By Andrew Cohen
The American Bar Association (ABA) and several state bar organizations are proposing new law-school requirements for experiential learning geared to build practical skills. Increasingly considered vital for new lawyers to practice effectively, these skills are distinct from more theoretical and doctrinal areas of legal study.
While this trend is spurring law schools to re-evaluate how they deliver legal education, it also raises the question of what constitutes “practical skills,” and how should they be delivered. Enter Berkeley Law Professor Eric Talley, who feared that business lawyers’ interests—particularly in transactional fields—were not adequately addressed in the various bar association proposals. With several faculty colleagues, Talley devised an online survey to identify the skills that are most important to business law professionals.
“Transactional attorneys are increasingly having to demonstrate familiarity in various types of ‘business-school’ skills,” Talley said. “It’s unclear whether these topics had received much consideration in what constitute core practical skills, and there didn’t appear to be much systematic analysis in this dimension. This seemed like an important project because, as an educator, my job isn’t merely to deliver my students the conceptual contours of business law, but the skills they need to be successful business law attorneys.”
Talley vetted the survey with prominent business litigators and transactional attorneys, spanning a range of work environments—from solo practitioners to lawyers in large, high-profile firms. Talley received 330 responses in just two weeks.
“Surveys are notoriously simple to draft and difficult to generate responses,” said Talley, a leading authority on corporate law and faculty co-director of the Berkeley Center for Law and Business. “Just putting a survey out there to hard-working attorneys who bill in six-minute increments is not easy. We solicited a lot of feedback before putting this out and were grateful that people reached out to colleagues to complete it.”
Transactional lawyers surveyed identified document drafting, professional ethics, and fact development and analysis among the most important skills for practice. Other findings are available here.
Getting down to business
The survey reinforced Talley’s belief that Berkeley Law’s growing synergy with UC Berkeley’s Haas School of Business is an imperative.
“Practicing corporate lawyers want law students to get a foundation in accounting, finance, business strategy, and how to use tools of valuation. In other words, pretty much the core of what gets delivered to first-year MBA students,” Talley said. “Companies increasingly need to develop policies on law and regulation, and a law degree is becoming a common credential for CEOs because compliance is a big part of their job.”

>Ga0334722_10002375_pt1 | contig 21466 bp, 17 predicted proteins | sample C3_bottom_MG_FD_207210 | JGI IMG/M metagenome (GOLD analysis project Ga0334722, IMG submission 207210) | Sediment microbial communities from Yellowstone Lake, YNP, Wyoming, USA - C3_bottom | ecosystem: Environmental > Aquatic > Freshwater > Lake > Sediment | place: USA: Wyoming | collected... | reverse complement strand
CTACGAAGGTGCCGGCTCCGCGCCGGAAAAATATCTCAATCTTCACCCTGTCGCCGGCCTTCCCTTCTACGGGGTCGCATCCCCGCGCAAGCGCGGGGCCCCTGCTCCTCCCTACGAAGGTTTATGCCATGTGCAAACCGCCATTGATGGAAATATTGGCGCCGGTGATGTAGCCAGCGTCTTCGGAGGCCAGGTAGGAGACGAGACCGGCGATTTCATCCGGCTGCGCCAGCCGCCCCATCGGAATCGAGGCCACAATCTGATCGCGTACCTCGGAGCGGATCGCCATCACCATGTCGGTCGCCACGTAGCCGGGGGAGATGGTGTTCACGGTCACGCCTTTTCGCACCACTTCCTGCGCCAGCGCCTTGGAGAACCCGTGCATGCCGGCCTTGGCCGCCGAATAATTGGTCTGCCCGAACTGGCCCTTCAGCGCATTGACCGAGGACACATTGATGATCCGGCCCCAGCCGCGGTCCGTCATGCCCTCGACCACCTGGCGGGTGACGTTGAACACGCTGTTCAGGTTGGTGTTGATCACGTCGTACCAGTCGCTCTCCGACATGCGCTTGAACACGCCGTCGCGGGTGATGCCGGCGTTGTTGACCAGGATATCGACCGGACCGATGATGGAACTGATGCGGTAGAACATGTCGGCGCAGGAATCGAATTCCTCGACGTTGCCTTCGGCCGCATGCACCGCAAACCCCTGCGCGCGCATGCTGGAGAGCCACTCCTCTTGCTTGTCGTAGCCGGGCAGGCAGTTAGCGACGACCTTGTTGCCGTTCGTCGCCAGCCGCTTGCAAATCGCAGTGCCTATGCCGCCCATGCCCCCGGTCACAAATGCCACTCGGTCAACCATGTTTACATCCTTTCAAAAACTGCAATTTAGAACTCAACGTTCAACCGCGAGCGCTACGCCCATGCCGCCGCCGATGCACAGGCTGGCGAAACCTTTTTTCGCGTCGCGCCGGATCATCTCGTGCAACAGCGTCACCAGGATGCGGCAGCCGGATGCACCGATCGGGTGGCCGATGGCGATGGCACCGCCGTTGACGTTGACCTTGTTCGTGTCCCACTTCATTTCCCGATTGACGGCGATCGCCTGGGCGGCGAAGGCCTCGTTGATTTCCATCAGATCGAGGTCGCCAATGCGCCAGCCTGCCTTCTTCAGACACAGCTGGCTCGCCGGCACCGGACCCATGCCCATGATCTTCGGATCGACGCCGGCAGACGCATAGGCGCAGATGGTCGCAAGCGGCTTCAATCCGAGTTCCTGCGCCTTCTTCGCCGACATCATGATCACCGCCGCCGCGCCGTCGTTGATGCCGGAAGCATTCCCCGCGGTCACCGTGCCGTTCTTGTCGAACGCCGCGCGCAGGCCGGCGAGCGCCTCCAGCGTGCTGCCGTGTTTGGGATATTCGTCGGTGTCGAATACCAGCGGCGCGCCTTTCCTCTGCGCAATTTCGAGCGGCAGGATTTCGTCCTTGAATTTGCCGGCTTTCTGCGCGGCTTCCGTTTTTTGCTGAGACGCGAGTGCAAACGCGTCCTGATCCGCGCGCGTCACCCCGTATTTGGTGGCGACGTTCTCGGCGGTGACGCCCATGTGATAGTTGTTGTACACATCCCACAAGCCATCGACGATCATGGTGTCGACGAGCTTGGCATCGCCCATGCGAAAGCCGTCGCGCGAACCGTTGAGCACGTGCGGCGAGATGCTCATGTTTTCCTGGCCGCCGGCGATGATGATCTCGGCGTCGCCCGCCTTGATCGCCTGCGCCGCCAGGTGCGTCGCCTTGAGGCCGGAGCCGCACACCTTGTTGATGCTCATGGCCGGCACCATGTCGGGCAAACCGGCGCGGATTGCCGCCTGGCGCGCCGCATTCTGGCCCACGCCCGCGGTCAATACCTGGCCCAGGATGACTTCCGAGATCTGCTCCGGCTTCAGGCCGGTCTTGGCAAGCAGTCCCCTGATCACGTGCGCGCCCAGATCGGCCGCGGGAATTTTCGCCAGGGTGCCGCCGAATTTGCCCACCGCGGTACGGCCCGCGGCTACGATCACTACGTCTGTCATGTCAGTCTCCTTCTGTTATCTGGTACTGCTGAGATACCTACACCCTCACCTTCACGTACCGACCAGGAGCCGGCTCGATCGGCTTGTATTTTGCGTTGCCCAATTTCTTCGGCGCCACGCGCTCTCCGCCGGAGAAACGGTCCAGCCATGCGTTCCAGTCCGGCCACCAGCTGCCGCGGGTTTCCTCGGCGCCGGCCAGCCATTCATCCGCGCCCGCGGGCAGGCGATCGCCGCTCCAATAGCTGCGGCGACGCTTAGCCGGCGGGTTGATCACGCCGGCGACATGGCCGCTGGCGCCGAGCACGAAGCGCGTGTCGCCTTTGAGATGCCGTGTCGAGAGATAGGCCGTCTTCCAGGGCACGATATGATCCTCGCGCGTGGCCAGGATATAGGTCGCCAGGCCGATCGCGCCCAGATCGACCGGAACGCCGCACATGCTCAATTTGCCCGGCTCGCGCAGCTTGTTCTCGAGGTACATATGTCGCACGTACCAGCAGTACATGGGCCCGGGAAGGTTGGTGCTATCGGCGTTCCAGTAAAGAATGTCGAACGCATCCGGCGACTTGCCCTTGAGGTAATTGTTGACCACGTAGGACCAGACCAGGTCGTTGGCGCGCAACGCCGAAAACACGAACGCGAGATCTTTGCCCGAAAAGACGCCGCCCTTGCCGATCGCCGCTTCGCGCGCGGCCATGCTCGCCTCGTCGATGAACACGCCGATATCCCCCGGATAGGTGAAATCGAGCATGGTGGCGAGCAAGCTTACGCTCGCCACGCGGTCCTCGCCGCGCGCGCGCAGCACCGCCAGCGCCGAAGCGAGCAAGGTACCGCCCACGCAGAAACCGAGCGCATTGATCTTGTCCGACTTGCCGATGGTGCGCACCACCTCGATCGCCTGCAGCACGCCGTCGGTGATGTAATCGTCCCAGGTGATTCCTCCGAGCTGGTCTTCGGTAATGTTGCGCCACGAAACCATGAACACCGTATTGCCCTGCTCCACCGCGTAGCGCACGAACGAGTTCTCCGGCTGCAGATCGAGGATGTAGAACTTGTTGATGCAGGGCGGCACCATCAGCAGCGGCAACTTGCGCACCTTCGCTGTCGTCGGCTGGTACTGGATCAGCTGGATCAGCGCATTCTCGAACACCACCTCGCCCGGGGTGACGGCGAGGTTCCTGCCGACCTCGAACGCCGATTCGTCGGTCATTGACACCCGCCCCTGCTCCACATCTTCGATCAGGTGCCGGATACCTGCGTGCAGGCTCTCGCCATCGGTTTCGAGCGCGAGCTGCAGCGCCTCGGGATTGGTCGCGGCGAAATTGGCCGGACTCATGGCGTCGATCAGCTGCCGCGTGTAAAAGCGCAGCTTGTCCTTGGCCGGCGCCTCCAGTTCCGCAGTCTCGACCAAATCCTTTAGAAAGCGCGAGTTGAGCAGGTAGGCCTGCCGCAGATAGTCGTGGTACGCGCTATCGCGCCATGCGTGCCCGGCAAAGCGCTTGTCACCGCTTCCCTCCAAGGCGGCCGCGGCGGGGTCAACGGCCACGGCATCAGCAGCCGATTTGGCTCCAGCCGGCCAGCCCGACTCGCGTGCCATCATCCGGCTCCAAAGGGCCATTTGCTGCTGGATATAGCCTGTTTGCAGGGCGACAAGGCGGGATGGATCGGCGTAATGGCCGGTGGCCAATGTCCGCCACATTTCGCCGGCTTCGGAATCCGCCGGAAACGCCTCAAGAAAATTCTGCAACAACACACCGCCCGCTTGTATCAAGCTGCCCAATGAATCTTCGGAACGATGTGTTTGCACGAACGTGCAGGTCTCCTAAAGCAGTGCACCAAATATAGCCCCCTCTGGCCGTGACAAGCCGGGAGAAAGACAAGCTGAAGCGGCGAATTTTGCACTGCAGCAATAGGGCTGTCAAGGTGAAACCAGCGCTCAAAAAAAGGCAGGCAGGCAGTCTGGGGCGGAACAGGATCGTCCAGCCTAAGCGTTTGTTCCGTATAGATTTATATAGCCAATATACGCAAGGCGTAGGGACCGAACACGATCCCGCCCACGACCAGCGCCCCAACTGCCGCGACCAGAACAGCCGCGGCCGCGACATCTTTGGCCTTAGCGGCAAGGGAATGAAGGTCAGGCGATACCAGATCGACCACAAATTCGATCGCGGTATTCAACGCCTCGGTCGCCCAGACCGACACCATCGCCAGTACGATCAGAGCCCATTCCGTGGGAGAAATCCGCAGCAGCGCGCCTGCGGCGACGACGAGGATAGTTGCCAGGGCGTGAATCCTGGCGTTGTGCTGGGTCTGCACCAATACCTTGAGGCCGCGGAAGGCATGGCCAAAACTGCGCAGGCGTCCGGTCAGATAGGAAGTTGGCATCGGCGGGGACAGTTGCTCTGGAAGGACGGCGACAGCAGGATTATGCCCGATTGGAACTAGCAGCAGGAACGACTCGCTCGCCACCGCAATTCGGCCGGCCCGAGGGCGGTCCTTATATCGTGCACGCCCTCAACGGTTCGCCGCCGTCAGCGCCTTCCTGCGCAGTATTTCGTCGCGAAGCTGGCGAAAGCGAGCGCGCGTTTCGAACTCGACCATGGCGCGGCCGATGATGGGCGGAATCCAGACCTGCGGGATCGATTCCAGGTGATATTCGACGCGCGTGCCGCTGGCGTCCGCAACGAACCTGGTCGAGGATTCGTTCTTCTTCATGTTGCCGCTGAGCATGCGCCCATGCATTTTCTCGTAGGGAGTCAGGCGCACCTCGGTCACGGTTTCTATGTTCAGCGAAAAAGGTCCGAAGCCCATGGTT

Talley, who requires his students to read The Wall Street Journal—though he excludes the op-ed pages—views the survey as a fluid enterprise. Built into its infrastructure is the ability to update questions for re-issue every few years to see which priorities are growing and dissipating.
“This will be very helpful to developing our core curriculum, but also helpful to the legal profession,” Talley said. “We don’t want to train lawyers for the next century by delivering a skill set harvested from the last century. We don’t want to fall into a situation where a student concludes, ‘I can take this class on finance and how it applies to transactional work, but it doesn’t satisfy the professional skills requirement while trial advocacy does.’ That’s probably not healthy for aspiring transactional lawyers.”
While the skills debate has centrally focused on what pragmatic skills are needed to hit the ground running as a transactional attorney, another dimension has emerged: what is the best way to deliver those skills? The prevailing presumption is that practical skills are taught best in a non-lecture environment—but the survey shows a weaker than expected correlation between these skills and hands-on simulation.
Accounting was rated as a high priority, for example, but few survey respondents said it would be best taught in a simulation setting. Lawyers who work with venture capital clients need strong spreadsheet skills and some grounding in statistics—other areas not well-suited for learning through simulations.
Talley hopes the survey will help both practitioners and legal educators assess—and, if needed, amend—the ABA’s current proposed guidelines. In the meantime, he offers a reminder:
“Business lawyers don’t have to be investment bankers or financial modelers, but they might have to depose someone who is—or explain what went into a financial evaluation report to a board of directors. We don’t need to develop experts in finance or accounting. But after this survey, I feel strongly that it’s our job to create lawyers who are at least comfortable in those areas.”